Our view: New law won't guarantee school safety

April 9, 2013 10:18:37 AM



Sometime soon, Mississippi Governor Phil Bryant will sign into law the Mississippi Community Oriented Policing Services in Schools (MCOPS) grant program, which will allow the state's school districts to apply for money to hire armed resource officers. 


Since the grants, which are capped at $10,000, aren't likely to fully cover the cost of hiring a resource officer, it is unclear how many schools will apply. Schools are already underfunded as it is, so school boards may have to choose between hiring a resource officer and meeting other needs. 


While we applaud every effort to ensure the safety of our schools, we suspect such programs may not be the solution that some lawmakers have proclaimed it to be. 


Among the popular myths that have emerged during the last few months is the assertion that mass-killers avoid places that are protected by armed security. The thinking goes that having an armed resource officer will be a strong deterrent to those who are inclined to massacre innocents. The National Rifle Association's insistence that "the only thing that can stop a bad guy with a gun is a good guy with a gun" is not supported by facts.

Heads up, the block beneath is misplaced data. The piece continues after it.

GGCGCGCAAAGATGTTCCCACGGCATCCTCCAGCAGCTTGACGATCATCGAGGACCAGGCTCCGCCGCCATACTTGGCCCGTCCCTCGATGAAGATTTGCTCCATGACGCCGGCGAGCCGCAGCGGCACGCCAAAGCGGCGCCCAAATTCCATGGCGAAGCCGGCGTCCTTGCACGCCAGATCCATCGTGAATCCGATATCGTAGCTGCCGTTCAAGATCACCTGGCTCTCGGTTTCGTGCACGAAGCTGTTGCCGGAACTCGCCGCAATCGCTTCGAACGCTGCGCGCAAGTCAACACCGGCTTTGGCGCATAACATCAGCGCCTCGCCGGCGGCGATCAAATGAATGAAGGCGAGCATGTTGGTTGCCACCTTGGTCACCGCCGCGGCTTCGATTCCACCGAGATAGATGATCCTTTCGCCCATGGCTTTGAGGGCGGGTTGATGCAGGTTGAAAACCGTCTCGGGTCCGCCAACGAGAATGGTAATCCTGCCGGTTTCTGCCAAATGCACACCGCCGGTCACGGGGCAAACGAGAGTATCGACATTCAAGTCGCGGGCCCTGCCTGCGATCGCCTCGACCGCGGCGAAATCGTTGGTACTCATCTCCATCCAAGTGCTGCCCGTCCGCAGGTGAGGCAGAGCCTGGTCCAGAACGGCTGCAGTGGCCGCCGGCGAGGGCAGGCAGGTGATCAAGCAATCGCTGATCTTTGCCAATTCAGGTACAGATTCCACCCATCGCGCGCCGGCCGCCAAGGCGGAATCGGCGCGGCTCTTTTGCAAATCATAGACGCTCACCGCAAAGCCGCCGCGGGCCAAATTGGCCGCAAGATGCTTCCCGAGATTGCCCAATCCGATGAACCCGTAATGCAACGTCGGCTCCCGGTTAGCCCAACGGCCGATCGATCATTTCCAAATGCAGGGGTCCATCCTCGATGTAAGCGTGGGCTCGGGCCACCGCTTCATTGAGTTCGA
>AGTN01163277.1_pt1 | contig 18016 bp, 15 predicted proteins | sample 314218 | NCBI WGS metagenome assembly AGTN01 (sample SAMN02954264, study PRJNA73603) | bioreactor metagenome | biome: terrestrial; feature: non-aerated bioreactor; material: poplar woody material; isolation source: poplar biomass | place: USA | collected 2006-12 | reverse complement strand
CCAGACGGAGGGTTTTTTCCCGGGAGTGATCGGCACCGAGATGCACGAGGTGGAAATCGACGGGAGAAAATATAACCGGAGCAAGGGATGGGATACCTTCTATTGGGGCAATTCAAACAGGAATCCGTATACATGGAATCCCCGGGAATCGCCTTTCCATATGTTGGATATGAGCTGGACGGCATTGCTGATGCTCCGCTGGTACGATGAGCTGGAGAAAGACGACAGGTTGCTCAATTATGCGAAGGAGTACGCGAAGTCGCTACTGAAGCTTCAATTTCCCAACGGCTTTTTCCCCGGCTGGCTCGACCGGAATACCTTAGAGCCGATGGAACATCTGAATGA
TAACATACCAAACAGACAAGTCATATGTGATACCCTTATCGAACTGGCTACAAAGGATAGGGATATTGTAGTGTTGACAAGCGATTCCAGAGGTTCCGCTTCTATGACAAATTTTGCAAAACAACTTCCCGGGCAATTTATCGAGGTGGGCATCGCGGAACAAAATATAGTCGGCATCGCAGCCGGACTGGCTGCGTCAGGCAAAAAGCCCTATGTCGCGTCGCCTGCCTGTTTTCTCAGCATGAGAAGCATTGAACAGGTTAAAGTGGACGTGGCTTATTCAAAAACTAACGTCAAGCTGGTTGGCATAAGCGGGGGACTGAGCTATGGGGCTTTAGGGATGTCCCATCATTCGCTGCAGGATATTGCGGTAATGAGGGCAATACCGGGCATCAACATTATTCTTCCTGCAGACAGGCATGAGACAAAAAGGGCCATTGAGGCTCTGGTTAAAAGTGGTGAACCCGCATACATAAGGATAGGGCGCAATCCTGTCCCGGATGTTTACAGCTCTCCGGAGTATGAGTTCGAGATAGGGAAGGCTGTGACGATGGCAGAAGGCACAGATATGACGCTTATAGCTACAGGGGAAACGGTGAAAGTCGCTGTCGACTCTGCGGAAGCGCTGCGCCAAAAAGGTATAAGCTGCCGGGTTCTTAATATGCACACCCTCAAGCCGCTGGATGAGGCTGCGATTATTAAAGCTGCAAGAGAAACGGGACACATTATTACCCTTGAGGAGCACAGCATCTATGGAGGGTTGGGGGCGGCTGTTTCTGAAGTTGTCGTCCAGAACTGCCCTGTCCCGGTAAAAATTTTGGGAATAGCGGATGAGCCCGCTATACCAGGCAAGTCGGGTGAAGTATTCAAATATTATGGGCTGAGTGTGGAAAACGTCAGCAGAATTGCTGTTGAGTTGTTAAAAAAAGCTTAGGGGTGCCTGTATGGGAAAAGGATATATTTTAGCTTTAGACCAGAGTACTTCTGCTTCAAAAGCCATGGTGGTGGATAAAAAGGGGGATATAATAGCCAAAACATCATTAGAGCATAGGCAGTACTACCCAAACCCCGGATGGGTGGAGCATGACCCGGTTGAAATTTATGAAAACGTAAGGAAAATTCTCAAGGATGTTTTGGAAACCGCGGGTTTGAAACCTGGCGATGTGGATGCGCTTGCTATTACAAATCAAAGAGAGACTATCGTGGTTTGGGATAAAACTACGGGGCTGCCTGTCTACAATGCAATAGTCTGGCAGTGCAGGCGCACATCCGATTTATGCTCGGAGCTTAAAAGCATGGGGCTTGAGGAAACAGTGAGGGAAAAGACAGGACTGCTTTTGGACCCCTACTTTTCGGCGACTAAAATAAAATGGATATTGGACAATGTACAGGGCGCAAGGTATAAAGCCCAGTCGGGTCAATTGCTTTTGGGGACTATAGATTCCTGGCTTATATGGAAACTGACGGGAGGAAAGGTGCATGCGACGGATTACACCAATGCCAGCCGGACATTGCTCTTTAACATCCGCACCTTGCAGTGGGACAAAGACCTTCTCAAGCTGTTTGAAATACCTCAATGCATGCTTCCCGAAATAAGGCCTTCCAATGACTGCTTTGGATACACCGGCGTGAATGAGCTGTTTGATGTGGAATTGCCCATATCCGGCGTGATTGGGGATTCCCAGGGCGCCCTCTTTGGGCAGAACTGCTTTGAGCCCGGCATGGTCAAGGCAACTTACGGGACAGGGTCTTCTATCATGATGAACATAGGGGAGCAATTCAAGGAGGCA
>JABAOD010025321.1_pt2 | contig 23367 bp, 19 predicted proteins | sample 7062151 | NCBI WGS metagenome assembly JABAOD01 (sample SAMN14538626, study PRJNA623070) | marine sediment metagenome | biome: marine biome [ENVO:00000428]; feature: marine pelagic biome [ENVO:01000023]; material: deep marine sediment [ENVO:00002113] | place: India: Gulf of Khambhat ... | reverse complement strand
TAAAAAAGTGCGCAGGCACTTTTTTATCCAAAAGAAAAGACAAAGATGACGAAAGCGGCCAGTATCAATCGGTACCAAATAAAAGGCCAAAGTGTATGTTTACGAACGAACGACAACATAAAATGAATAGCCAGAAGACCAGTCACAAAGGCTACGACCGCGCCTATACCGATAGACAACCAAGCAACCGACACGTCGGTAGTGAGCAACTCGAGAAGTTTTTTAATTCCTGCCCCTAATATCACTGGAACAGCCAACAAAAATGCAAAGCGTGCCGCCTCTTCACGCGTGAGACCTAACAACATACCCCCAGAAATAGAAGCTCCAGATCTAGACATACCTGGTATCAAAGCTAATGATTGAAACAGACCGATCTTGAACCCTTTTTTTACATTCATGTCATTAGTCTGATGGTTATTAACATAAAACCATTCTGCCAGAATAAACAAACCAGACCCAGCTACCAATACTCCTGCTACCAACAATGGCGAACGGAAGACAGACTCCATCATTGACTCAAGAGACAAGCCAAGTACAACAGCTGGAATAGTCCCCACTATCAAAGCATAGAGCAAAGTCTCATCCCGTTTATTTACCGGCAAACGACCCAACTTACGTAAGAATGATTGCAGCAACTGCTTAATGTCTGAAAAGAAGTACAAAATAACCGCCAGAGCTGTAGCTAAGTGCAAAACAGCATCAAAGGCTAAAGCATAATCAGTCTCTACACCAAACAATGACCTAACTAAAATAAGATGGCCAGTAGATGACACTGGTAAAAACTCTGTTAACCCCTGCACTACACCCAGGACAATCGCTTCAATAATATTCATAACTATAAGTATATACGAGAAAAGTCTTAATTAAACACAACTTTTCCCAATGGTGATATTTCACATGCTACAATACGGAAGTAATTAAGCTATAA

As recently as last week, we've seen that some shooters are not at all deterred by the presence of "good guys with guns." In Jackson, a murder suspect took a gun away from a Jackson Police Department detective in a JPD interrogation room and killed the officer before turning the gun on himself. 


This is not as isolated as you might be inclined to believe. In fact, the April 3 shooting was the fourth instance of a shootout in a police station in the past six months. In New Jersey, Illinois and Michigan, officers were also shot at police precincts. 


It is rare that mass shooters make any effort to flee the scene, which argues against the deterrent theory as well. When you consider that criminals routinely rob banks despite the presence of armed security, the idea of the deterrent effect of armed personnel suffers, too. Police shootouts are not uncommon. Criminals do not necessarily surrender their weapon when confronted by armed resistance. 


In truth, there is no one measure that can be taken to ensure the safety of our schools. The safest schools are those whose approach to such threats are built on a variety of safety measures. 


In its original form, the bill allowed for school districts to arm teachers or staff. We were relieved when that proposal was taken out of the bill in its final form. Teachers and staff are not trained law enforcement professionals. There is a whole range of unintended consequences that might have resulted from permitting school staff to carry weapons.  


But even in its amended form, it is doubtful the new law will be something school districts will implement on a large scale.  


The presence of resource officers at schools provides an element of safety, but it is not a solution in and of itself. 


The potential danger associated with districts who do add resource officers is that it will create an illusion of safety to the point where all other policies, procedures and precautions are ignored. 


That would be a potentially tragic mistake.